Kenyatta and Odinga are the sons of two of the most important political figures in post-independence Kenya, former President Jomo Kenyatta and opposition figure Jamarogi Oginga Odinga, while Ruto comes from humble rural backgrounds and sells chickens on the street to truck drivers in the valley of the crack. With the logo of a wheelbarrow and a slogan (“Every fighter matters”), the Vice President tries to identify with the 83 percent of Kenyans who work in the informal sector and live their everyday lives.
The margin of victory will be important for the loser to accept the result in a tense political environment. Any irregularity can fuel rejection, and the National Cohesion and Integration Commission (NCIC) puts the likelihood of post-election violence at 53%.
A Kenyan checks electoral lists at a polling station in Nairobi on Monday DANIEL IRUNGU (EFE)
The Kibera shanty town in Nairobi was one of the flashpoints in the wave of inter-ethnic violence that swept the country in 2007, leaving 1,200 dead and 350,000 displaced. Now its citizens can breathe easy for the time being. “There is peace of mind because there is certainty that Odinga will win. If he loses, the blow will be unexpected and violence may ensue because people believe the outcome has been rigged,” says Joe Gathecha, a resident of the site.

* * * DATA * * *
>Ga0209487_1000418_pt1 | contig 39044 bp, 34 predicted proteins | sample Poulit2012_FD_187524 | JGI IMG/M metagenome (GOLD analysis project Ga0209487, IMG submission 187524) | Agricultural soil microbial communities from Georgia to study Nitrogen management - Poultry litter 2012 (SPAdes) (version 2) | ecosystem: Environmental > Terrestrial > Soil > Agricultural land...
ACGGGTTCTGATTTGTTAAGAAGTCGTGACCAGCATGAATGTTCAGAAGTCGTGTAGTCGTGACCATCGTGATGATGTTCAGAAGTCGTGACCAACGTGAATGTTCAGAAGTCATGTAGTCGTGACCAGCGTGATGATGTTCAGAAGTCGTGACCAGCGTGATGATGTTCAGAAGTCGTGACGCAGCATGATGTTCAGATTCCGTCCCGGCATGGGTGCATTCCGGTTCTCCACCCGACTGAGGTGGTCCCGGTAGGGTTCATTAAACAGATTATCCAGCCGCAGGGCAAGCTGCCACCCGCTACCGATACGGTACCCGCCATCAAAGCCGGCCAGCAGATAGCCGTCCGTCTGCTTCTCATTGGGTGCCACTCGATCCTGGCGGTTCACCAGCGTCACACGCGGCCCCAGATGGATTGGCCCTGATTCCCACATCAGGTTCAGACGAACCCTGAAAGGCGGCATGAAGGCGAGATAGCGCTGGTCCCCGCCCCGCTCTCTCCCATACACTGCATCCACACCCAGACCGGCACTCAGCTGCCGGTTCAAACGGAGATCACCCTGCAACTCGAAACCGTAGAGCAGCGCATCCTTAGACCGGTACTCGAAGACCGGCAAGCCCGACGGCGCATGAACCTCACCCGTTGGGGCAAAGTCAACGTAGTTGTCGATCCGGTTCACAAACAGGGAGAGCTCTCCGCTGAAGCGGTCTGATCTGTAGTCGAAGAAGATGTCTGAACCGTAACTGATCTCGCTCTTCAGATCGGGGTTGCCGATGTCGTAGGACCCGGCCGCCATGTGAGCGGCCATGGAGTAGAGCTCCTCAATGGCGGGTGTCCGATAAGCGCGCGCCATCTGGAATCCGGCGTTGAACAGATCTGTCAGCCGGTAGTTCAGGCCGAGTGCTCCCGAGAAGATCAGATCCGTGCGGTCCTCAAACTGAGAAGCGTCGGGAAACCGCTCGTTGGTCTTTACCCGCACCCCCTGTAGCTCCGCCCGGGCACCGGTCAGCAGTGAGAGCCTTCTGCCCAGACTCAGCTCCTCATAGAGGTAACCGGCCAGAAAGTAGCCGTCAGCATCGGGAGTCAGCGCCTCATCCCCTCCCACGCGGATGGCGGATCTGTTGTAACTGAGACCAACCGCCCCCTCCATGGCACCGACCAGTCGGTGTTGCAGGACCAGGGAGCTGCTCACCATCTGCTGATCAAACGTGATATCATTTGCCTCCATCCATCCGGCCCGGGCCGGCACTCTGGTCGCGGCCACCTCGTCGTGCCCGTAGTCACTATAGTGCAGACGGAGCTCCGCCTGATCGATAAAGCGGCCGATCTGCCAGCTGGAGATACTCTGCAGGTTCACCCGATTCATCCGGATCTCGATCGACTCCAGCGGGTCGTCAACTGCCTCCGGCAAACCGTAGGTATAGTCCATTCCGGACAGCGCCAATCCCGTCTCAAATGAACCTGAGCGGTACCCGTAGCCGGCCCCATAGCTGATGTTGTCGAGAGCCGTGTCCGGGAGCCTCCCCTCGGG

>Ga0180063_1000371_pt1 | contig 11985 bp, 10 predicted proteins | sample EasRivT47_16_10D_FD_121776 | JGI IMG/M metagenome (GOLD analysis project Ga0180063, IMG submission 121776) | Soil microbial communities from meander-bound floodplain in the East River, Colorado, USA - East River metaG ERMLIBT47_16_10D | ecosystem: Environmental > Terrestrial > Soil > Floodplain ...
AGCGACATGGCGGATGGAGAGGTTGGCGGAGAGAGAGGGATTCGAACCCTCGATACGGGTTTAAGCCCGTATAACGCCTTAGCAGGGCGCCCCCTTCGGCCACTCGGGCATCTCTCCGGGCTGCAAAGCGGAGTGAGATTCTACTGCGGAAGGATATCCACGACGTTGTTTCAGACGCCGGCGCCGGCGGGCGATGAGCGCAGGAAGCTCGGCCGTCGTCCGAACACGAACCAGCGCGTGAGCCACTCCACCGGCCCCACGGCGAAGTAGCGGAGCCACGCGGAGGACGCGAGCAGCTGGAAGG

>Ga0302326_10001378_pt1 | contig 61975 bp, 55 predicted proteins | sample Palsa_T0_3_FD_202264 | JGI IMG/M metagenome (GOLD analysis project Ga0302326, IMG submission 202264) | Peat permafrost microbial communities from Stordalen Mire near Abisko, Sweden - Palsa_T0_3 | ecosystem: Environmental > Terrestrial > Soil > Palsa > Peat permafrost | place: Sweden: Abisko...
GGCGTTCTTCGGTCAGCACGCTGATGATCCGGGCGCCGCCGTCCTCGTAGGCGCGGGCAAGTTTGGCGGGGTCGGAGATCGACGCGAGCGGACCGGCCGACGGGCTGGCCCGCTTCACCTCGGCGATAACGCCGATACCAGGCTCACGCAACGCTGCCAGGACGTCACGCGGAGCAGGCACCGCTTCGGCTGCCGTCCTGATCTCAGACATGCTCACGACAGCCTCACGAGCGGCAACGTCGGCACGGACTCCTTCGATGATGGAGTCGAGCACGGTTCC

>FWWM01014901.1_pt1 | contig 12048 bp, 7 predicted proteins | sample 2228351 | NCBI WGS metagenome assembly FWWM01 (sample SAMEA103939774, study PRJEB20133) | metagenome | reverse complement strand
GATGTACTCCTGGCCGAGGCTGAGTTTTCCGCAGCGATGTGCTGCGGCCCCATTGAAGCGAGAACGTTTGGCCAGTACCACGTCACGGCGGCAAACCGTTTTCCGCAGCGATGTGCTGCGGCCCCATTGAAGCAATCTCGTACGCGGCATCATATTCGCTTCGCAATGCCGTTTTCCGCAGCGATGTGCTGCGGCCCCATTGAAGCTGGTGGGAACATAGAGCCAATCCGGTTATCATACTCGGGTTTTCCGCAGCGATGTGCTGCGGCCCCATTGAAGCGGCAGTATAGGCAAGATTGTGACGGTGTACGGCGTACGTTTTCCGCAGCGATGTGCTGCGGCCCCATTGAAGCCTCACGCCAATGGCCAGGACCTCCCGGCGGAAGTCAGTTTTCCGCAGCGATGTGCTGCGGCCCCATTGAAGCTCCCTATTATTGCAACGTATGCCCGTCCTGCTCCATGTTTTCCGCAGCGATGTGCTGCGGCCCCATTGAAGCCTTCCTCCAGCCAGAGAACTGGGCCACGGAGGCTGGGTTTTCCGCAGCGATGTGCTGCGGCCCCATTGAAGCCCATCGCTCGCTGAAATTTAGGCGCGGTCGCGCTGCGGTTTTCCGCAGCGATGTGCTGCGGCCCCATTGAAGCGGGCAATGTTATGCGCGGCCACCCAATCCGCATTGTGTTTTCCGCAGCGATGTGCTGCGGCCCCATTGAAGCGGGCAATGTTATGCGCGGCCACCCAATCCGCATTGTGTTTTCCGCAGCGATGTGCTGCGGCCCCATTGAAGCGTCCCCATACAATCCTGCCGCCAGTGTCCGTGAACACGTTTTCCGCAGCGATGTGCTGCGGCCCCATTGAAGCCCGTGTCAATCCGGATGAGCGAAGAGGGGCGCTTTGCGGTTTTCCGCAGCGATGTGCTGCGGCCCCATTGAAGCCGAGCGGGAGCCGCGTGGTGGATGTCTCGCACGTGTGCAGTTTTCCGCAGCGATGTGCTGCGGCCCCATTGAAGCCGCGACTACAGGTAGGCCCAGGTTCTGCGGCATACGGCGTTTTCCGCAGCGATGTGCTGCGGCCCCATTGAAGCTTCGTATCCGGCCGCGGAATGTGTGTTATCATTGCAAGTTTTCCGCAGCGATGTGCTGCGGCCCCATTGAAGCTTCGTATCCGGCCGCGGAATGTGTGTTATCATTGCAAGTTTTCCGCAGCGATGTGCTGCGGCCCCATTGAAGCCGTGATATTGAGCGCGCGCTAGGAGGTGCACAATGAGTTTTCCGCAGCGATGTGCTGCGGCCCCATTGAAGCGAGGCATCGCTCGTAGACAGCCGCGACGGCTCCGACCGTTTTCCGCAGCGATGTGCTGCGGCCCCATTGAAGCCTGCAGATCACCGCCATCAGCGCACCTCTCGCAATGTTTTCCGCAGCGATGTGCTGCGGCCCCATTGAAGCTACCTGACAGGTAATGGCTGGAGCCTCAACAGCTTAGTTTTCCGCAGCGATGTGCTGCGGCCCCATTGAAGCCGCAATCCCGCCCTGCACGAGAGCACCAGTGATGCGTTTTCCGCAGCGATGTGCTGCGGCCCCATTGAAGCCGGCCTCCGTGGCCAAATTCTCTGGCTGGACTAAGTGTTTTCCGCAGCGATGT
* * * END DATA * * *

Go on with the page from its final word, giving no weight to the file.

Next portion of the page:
Much of the Luo population lives in Kibera, a municipality to which Odinga belongs. This year, however, identity appears to be less important in the elections. For the first time, there is no favorite candidate from the Kikuyu community, the largest and most powerful in the country, and the target of most attacks. Both Odinga and Ruto are trying to win their votes, which has eased ethnic tensions. We have to wait three days for the results. Meanwhile, Kenya eagerly awaits who will become its fifth president.